January 2014 Archives

Building servers with code (using Chef, Vagrant, and Berkshelf)

I’ve been building Linux machines by hand for over a decade and have always found the process time-consuming, error-prone, and hard-to-replicate. The new hotness in “DevOps” is “infrastructure as code,” i.e., writing code that creates, provisions, updates, and manages our machines (servers/laptops/desktops).

When the logic for building machines lives in code, rather than solely in developers' brains, that logic is obviously easier to modify and reuse. In “the old days,” for example, replication meant disk images. Copying hard drives bit-for-bit worked well for copying one machine’s software to an identical piece of hardware. This was useful for large companies that issued all employees identical computers but useless for upgrading to a more powerful — or just different — machine. Anything other than putting identical software on identical hardware required redoing everything by hand.

Infrastructure code now lets you re-run the steps used to build a machine, and those steps (possibly with tweaks that work around any hardware or software differences between installations) will rebuild the new machine similarly to the old machine, despite underlying hardware differences. Even better, shared public cookbooks (i.e., collections of formulas/recipes for installing and configuring various pieces of software on various operating systems) enable everyone to leverage the work of others, saving huge amounts of time formerly wasted trying to configure software by trial-and-error or Googling for answers.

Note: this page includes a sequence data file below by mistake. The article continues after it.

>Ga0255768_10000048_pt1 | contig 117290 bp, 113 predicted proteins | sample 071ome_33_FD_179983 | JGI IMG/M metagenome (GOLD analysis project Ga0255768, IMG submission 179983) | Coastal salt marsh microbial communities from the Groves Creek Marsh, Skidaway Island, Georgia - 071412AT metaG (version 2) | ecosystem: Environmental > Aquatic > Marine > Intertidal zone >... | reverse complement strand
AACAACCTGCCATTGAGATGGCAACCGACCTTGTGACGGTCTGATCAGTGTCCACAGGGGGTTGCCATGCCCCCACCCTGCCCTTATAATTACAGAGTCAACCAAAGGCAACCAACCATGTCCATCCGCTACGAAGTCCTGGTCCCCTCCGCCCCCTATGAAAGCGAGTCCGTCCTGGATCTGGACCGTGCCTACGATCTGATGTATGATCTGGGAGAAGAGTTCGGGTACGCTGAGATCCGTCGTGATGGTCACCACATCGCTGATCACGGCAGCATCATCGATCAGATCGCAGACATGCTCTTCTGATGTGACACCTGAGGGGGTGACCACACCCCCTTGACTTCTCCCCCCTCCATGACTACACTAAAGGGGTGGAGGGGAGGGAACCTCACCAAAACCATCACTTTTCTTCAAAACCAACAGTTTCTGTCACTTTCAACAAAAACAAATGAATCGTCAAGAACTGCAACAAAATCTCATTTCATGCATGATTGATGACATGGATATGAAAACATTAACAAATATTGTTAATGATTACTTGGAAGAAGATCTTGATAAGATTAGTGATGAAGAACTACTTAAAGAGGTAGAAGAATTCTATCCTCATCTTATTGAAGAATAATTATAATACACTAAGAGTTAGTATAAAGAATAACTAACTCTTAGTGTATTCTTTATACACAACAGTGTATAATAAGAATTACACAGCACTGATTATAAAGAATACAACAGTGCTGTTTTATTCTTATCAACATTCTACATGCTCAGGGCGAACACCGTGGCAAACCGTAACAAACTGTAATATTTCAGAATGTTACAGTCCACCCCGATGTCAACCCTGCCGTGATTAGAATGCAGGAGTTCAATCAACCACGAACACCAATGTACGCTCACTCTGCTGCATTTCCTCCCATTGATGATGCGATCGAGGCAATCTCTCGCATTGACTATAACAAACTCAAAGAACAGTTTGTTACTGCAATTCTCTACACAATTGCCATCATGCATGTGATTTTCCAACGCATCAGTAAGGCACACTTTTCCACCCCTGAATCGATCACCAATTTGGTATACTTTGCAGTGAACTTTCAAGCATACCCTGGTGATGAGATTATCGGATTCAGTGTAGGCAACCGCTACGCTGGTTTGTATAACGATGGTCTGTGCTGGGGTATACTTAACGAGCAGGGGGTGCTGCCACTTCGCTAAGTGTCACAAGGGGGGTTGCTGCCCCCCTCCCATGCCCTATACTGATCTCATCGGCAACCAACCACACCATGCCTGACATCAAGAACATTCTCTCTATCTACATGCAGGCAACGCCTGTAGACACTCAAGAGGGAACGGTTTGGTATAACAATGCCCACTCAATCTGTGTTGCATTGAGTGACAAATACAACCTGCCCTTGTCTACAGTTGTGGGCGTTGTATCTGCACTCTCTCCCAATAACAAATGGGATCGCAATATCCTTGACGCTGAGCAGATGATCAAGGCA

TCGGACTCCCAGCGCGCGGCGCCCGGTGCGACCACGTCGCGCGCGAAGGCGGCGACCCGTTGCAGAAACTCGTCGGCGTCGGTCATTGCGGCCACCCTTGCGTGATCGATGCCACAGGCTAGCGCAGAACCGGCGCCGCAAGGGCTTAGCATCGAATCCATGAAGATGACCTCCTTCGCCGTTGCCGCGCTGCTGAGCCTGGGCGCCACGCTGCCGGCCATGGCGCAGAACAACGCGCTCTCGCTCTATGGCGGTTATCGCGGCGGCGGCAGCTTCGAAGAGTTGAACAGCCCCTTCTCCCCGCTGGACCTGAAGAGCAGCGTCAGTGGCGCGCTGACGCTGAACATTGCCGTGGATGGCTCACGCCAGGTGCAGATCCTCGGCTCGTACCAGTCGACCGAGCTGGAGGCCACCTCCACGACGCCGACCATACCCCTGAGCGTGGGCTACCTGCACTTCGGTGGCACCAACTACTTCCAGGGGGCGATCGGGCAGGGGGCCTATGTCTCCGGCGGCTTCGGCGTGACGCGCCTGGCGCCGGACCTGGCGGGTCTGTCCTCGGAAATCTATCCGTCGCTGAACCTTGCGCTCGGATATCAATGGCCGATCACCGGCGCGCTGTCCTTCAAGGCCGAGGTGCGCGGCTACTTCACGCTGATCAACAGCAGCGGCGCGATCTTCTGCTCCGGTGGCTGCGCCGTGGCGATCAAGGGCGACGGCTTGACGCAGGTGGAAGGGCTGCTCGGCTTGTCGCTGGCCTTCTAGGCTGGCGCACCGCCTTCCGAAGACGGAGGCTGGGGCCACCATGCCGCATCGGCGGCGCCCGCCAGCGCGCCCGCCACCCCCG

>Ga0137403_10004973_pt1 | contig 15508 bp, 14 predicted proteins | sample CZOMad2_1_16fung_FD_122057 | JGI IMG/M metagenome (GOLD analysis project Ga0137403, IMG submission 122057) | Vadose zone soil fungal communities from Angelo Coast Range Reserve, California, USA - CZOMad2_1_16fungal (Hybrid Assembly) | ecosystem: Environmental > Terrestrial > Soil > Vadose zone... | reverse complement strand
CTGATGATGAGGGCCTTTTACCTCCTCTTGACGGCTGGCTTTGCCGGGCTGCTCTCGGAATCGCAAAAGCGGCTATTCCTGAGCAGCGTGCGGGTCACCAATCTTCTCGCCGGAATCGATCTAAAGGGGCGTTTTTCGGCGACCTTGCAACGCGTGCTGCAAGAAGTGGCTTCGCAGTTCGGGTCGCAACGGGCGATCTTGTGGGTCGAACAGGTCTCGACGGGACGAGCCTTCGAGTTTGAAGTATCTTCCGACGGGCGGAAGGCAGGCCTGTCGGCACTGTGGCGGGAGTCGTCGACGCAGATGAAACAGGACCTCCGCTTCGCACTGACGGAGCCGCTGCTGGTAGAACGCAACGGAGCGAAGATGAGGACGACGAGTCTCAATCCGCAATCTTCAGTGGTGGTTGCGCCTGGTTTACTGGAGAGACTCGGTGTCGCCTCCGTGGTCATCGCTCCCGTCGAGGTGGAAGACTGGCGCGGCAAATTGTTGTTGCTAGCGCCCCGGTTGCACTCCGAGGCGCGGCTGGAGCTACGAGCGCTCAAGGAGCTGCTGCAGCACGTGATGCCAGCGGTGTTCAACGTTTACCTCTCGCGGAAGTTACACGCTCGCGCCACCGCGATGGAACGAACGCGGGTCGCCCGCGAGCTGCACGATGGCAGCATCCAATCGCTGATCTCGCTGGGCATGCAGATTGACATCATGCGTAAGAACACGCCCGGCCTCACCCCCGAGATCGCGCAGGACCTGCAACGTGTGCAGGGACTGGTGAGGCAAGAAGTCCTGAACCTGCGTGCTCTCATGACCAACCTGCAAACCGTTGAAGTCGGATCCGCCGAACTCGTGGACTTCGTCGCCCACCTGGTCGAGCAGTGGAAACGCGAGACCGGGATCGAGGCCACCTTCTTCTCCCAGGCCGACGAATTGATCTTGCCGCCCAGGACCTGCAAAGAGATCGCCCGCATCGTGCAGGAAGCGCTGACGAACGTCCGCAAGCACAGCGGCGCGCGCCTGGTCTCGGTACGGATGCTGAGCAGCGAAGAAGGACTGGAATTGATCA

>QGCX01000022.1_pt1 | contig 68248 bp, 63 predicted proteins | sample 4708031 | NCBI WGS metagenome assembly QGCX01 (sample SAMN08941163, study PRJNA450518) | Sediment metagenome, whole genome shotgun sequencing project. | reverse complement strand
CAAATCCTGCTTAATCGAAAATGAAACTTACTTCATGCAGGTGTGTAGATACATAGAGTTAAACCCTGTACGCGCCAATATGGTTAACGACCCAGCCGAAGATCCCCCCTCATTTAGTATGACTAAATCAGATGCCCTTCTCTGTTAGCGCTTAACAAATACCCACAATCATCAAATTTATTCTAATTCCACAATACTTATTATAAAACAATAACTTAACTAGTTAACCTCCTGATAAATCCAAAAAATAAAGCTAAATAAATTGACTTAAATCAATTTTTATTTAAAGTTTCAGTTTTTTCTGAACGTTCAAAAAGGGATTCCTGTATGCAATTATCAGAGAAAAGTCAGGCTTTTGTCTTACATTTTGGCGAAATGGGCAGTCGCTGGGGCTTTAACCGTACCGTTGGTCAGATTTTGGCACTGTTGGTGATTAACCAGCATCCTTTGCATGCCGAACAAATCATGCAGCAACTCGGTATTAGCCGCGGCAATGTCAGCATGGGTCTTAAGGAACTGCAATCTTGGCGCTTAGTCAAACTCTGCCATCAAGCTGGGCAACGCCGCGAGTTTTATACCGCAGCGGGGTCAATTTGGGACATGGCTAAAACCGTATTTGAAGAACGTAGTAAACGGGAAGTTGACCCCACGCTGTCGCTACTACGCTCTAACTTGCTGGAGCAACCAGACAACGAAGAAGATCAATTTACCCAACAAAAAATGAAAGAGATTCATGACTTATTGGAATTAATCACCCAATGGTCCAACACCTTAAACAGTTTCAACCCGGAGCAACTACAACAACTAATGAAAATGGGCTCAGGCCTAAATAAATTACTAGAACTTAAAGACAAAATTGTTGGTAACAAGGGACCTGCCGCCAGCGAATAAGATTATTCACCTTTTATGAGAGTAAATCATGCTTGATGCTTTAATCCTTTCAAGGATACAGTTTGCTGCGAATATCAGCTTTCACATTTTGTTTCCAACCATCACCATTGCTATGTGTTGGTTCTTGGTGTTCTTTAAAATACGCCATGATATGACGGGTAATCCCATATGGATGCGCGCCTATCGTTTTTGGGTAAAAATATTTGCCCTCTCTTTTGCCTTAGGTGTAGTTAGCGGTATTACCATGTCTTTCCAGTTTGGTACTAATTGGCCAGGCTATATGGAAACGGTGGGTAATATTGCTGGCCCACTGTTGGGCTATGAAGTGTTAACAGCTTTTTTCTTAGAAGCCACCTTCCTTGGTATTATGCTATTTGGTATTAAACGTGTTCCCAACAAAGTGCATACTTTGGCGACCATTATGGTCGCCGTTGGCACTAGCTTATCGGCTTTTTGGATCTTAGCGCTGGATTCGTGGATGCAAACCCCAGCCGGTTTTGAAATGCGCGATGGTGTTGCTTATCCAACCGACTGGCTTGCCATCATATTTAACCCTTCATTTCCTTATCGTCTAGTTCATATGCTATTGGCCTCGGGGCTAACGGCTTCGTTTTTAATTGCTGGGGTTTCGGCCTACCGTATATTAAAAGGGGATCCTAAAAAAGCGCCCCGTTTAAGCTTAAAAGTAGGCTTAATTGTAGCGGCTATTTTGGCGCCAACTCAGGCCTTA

Two popular tools for building “infrastructure as code” are Chef and Puppet. Though each has its advantages, I chose Chef, partly because it has a strong community and partly because another developer at my firm used it on an earlier project. A third tool, BOSH, looks promising because it actually attempts to do more than Chef/Puppet (which are mainly for building and maintaining individual machines), as this diagram shows; but BOSH currently feels less mature than Chef. (A good talk on BOSH.)

Though Chef is most commonly used to build servers, it can provision desktops and laptops, too, as “It’s Not Just for Servers: Chefing Your Development Environment” explains.

I’ve recently built my first Chef-scripted server, and I’m very happy with the results. I was tasked at work with replicating an existing server (the one we test our code on using Jenkins) so we could get it up and running quickly if it ever fails again (as it did a few months ago). This suggests another huge advantage of “infrastructure as code”: Minimal downtime. When a hand-crafted server goes down, it can take days or weeks to get a new machine back up with full functionality. In fact, unless it has been recently and fully backed up, it can prove impossible to recreate the machine. When a Chef-scripted server goes down, you can re-run the script and build a new machine in minutes or hours, not days or weeks.